I am President of Global Environmental Resources Inc. (GERI), a professional services firm that provides management consulting, technical support services and training to clients on environmental, natural resources and public health programs and projects. Concentrating on community involvement and environmental justice, stakeholder engagement and public participation, GERI's assists clients in improving environmental performance, achieving smart growth and sustainability.
Revitalizing and redeveloping abandoned, often contaminated properties, defined as brownfields, demonstrate the convergence of complex environmental, social and economic issues. For example, compared to their numbers in the general population, many of these properties are in minority and low-income neighborhoods. Thus, equity, race and class discrimination, the diminished tax base in municipalities and suburban sprawl are inseparable from the blight and marginalized communities that accompany brownfields.
In the past decade, a coherent holistic vision has emerged, which addresses the relationship of these issues to the health and vitality of a community. Commonly referred to as sustainable communities, this vision recognizes the significance of meeting community needs and aspirations, and positions those who live within it as integral partners in decision-making. The sustainable communities approach is the junction of equity, economics and the environment. It's focused on building the capacity of communities to participate in decisions, creating partnerships with other stakeholders, mobilizing resources and producing sustainable results.
My background, spanning twenty-three years, reflects GERI's commitment to a sustainable communities approach to environmental decision-making. Among other responsibilities, I have served as an enforcement official at the U.S. Environmental Protection Agency addressing compliance in communities around the nation. I've worked to advance the tenets of equal protection, including equal environmental protection, as Program Director of the Environmental Justice Project at the Lawyers' Committee for Civil Rights, and as the founding Executive Director of the Washington Office on Environmental Justice, a multi-cultural national organization representing community-based groups, on legal and policy issues, in the nation's capitol.
I am pleased to share with members of the Subcommittee that I introduced and led the grassroots campaign that resulted in Presidential Executive Order 12898 on Environmental Justice, and other public policy tools such as the National Environmental Justice Advisory Council (NEJAC) and the federal Inter-Agency Workgroup on Environmental Justice.1 To help illumine the nexus between environmental impacts in minority and low-income neighborhoods and impediments to community development, I am Vice Chair of the Partnership for Sustainable Brownfields Redevelopment and direct the Partnership's national research project on multi-stakeholder involvement in brownfields decision-making.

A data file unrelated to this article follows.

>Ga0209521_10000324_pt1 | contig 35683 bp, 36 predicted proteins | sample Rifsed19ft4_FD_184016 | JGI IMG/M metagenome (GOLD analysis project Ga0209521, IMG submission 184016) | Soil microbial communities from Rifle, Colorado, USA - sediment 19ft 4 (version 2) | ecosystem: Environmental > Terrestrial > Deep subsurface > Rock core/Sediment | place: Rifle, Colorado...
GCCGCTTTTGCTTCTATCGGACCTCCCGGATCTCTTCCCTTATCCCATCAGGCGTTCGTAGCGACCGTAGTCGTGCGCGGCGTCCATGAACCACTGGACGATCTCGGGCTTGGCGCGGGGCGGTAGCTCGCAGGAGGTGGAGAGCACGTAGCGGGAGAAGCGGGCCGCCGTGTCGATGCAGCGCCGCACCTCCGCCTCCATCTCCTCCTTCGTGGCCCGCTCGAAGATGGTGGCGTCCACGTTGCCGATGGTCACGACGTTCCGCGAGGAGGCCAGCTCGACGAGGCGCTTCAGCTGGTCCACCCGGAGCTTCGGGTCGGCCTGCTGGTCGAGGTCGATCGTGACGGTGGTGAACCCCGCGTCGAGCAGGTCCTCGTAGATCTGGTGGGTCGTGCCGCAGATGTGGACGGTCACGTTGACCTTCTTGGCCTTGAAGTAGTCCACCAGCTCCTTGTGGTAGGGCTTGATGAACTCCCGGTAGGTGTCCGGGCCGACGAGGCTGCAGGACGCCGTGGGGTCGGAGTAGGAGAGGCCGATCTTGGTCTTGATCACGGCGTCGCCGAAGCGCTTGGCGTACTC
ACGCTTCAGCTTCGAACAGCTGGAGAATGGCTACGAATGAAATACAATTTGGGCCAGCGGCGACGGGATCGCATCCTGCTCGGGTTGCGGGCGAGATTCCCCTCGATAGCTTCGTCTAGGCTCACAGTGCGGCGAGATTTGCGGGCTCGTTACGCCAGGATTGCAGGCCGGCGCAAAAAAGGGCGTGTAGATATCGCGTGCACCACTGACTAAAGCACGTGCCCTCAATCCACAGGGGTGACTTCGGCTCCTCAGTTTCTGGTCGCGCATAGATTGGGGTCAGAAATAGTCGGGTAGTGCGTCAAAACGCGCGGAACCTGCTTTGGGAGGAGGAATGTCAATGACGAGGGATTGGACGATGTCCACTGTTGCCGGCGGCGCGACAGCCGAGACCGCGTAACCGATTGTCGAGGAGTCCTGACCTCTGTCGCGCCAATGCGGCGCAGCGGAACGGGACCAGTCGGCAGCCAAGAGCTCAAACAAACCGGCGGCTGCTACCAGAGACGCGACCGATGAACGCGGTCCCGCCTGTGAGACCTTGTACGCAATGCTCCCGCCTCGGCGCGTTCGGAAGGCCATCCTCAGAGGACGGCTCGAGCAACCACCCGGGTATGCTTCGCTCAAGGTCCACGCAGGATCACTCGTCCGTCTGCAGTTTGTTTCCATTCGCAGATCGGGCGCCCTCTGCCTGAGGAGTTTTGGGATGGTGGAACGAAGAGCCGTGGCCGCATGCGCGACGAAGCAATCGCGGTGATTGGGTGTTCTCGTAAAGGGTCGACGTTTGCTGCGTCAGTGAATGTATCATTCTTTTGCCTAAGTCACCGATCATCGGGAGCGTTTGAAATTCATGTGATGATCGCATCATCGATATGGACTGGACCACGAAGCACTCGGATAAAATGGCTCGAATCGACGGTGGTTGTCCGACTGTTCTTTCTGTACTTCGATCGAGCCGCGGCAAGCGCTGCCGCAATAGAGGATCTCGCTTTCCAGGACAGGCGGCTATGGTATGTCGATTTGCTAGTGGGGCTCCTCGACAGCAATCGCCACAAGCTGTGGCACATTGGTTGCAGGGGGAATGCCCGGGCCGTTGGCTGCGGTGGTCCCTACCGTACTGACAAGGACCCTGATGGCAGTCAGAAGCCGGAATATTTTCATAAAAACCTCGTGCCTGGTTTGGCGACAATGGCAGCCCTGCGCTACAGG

Clearly, in urban and rural communities experiencing under-investment and other consequences associated with environmental contamination, economic development and neighborhood revitalization, are issues of grave concern. Equally important, since they have been affected most by those consequences and will live with the consequences of future decisions, communities are urgently demanding inclusion in shaping development outcomes. As a result, I am here, today, in favor of S. 350, "The Brownfields Revitalization and Environmental Restoration Act of 2001."
ANALYSIS OF S. 305
Essentially, S. 350 appears to be a compromise bill, which would achieve protection of human health and the environment by balancing the goals of accelerating cleanups, expanding economic development opportunities, increasing governmental flexibility and reducing disincentives to brownfields reuse. Communities that have, heretofore, experienced difficulties finding funds to redress orphan sites or sites which, according to brownfields jargon, don't qualify as low-hanging fruit, will be encouraged by the appropriation levels in the bill. In the forthcoming budget process, I encourage the Senate to match the authorization to the appropriation.
Expanding the number of sites eligible for action via state response programs should result in increased flexibility to clean up and reuse properties in minority and low-income communities. De-coupling certain qualified sites from the stringency of the National Priority List process and the language in S. 350, which clarifies liability,2 should help to accelerate brownfields redevelopment in areas where such activity has languished. The linkage between conferring this flexibility upon the states and increased community and public involvement is crucial.
Community involvement and public participation assurances in the bill, such as the language framing the Loans and Grants Considerations and the Ranking Criteria in Title I, and the provisions contained in Title III under State Response Programs, elevate the significance of meeting community needs and inclusion in the decision process. Furthermore, by asserting that community involvement, training, research and technical assistance are activities eligible for funding, grants issued pursuant to the bill should help build the capacity of communities to participate in redevelopment planning. The provisions in Title I, which authorize waiver of the twenty-percent match and leveraging grant funds, will assist nonprofit entities operating with limited resources.
S. 350 would require states3 to timely survey and inventory brownfields sites as an element of the state response program. Some experts have suggested more than 500,000 sites nationwide fall within the brownfields category.4 The advantages of such inventories are at least threefold. First, the inventories will broaden available data; second they will provide information about environmental and other conditions; and, third, they should result in a more thorough catalogue of under-utilized sites nationwide that are eligible for productive re-use. With regard to communities, governmental decision makers and prospective developers, the inventories should supply useful knowledge and an array of potential development opportunities.